NQA1 Training in historic and beautiful Los Alamos
Recently the Quality Manager for our sister company, Deltech, Inc. (Deltech Furnaces) and this blogger, President of Deltech, Inc. and co-owner/manager of DKFD, attended a three day course entitled, “Understanding and Implementing ASME NQA1″. The course was sponsored by ProcessQM, and the instructor was Norm Moreau, a guy with the kind of credentials you want when you are paying for your education. ProcessQM is headquartered in New Mexico, and the class sessions were held at the University of New Mexico Las Alamos. Los Alamos is the very famous home of the Los Alamos National Labs. More about this and the city of Los Alamos later…please keep reading…
For those of you who might not know, NQA-1 is a quality assurance program for companies doing – or working towards doing – business in the nuclear world, whether government (for example, the Department of Energy) or commercial (for example, Westinghouse Nuclear ). ISO quality programs require certification, but for NQA-1 you demonstrate compliance with the requirements through a quality audit conducted by a company or agency interested in doing business with you. So that means you don’t pay a certification body to conduct the audits of your program.
In class, we learned that if you have an ISO quality program, you can build on that to satisfy the more stringent NQA-1 requirements. Since both Deltech, Inc. and DKFD have ISO 9001:2015 certification, we are a quite significantly sized step ahead. We hope to have programs in place for both companies within the next few months. With Deltech Furnaces as our manufacturing partner, we expect to be able to take on the supply of electric laboratory furnace systems for nuclear facilities such as Y12 as a contractor or direct line subcontractor. (See here for information on our current projects.)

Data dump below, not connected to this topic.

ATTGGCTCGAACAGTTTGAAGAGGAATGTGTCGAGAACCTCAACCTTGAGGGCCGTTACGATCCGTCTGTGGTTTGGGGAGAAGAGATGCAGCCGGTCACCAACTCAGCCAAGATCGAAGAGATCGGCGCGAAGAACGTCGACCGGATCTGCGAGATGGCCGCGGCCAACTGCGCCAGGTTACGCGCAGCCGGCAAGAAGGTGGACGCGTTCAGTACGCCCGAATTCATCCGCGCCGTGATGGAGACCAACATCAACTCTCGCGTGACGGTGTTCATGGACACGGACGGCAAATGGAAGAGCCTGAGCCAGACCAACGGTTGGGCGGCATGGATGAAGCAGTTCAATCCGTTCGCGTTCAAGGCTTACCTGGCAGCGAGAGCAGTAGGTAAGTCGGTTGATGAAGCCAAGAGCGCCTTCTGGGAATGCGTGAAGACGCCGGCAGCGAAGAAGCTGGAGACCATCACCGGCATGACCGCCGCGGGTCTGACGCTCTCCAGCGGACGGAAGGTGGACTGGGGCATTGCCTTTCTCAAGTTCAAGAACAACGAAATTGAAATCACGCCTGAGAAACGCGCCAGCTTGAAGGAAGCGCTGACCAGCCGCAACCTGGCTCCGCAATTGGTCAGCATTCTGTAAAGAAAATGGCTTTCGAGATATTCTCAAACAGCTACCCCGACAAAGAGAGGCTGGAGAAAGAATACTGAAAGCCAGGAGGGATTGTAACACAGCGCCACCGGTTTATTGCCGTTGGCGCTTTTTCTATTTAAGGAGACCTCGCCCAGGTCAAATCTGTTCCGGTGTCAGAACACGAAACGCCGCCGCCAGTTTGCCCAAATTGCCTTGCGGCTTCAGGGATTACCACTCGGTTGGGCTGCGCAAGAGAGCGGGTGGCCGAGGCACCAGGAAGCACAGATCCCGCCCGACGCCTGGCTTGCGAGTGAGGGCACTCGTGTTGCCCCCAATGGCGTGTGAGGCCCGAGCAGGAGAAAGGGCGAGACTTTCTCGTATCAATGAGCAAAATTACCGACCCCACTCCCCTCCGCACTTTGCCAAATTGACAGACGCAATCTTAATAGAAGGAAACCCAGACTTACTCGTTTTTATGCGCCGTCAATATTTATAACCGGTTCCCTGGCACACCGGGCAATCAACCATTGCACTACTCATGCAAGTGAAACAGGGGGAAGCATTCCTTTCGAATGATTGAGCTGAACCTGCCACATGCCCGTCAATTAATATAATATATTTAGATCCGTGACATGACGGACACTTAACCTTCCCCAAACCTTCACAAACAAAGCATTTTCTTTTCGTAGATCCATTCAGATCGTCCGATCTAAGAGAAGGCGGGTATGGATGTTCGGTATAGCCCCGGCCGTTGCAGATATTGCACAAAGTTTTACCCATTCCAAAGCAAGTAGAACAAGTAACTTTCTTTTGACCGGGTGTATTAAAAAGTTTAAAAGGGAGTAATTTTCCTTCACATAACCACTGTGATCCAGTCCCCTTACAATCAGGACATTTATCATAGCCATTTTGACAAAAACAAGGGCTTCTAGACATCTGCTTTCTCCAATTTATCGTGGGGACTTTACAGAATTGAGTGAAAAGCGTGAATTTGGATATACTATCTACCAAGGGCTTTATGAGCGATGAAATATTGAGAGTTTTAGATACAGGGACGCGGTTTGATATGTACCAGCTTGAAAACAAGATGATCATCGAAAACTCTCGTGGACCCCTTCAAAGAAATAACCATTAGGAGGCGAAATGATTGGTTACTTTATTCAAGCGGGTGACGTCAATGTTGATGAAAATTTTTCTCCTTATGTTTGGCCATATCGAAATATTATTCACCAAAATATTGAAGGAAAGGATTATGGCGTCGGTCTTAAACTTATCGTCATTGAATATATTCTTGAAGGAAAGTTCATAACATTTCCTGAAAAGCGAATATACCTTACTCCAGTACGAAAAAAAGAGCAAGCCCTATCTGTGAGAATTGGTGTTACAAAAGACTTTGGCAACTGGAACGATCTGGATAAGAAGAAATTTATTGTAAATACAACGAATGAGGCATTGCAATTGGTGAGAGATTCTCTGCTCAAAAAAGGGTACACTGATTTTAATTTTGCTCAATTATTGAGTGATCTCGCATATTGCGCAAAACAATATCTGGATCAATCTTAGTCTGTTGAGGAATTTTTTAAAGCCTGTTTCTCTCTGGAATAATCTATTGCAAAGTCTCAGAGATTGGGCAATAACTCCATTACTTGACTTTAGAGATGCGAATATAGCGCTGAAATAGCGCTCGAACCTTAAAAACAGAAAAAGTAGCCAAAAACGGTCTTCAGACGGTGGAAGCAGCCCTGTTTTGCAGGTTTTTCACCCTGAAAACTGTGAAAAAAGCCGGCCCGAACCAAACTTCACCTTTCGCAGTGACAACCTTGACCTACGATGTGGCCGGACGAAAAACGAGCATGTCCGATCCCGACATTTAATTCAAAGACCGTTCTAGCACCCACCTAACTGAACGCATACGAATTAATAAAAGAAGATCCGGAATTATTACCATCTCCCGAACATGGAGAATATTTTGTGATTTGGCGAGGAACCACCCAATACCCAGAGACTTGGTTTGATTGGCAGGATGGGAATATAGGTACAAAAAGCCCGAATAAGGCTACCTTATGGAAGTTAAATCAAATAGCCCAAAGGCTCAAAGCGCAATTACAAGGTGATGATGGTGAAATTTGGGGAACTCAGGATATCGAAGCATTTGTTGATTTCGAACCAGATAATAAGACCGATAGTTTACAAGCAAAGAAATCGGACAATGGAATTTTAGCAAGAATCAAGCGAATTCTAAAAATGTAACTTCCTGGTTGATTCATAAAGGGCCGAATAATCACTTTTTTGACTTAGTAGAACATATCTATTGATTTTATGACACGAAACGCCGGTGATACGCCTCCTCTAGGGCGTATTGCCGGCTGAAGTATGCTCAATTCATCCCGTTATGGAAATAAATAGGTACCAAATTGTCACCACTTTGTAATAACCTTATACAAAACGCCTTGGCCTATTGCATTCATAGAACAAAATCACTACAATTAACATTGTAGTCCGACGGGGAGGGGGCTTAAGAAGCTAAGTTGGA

Now to that promised commentary on the city of Los Alamos and the lab. If you haven’t been there, you can look forward to a beautiful drive up into the Jemez Mountains from the famous Santa Fe, known for its arts and history. And Los Alamos and White Rock, the community next door, are beautiful as well. The city itself is not very large (about 12,000), and as you might imagine LANL is the primary employer. Since we were in class all day for three days, we didn’t get to do a lot of exploring. But we did find some very good food (check out the Blue Window Bistro). We also made the short drive to Espanola for excellent Mexican food at El Paragua. And we went to the not-to-be-missed National Laboratory museum, the Bradbury Science Museum. It is named after Norris Bradbury, the second director of the lab, not after Ray Bradbury the famous science fiction writer, as you might have been your first guess.
It’s been a long time since my original visit to the museum; so long in fact that at the time the museum was in a small facility on laboratory grounds. Now it has much more to offer, but honestly I still marvel at the original collection of memorabilia from the lab’s beginnings. One of the items you’ll find there is a letter from Albert Einstein to President Franklin D. Roosevelt. And again, that’s just one of the remarkable historical artifacts on display along with a view of the Lab’s current work and some hands-on activities.
Trip to Los Alamos, anyone?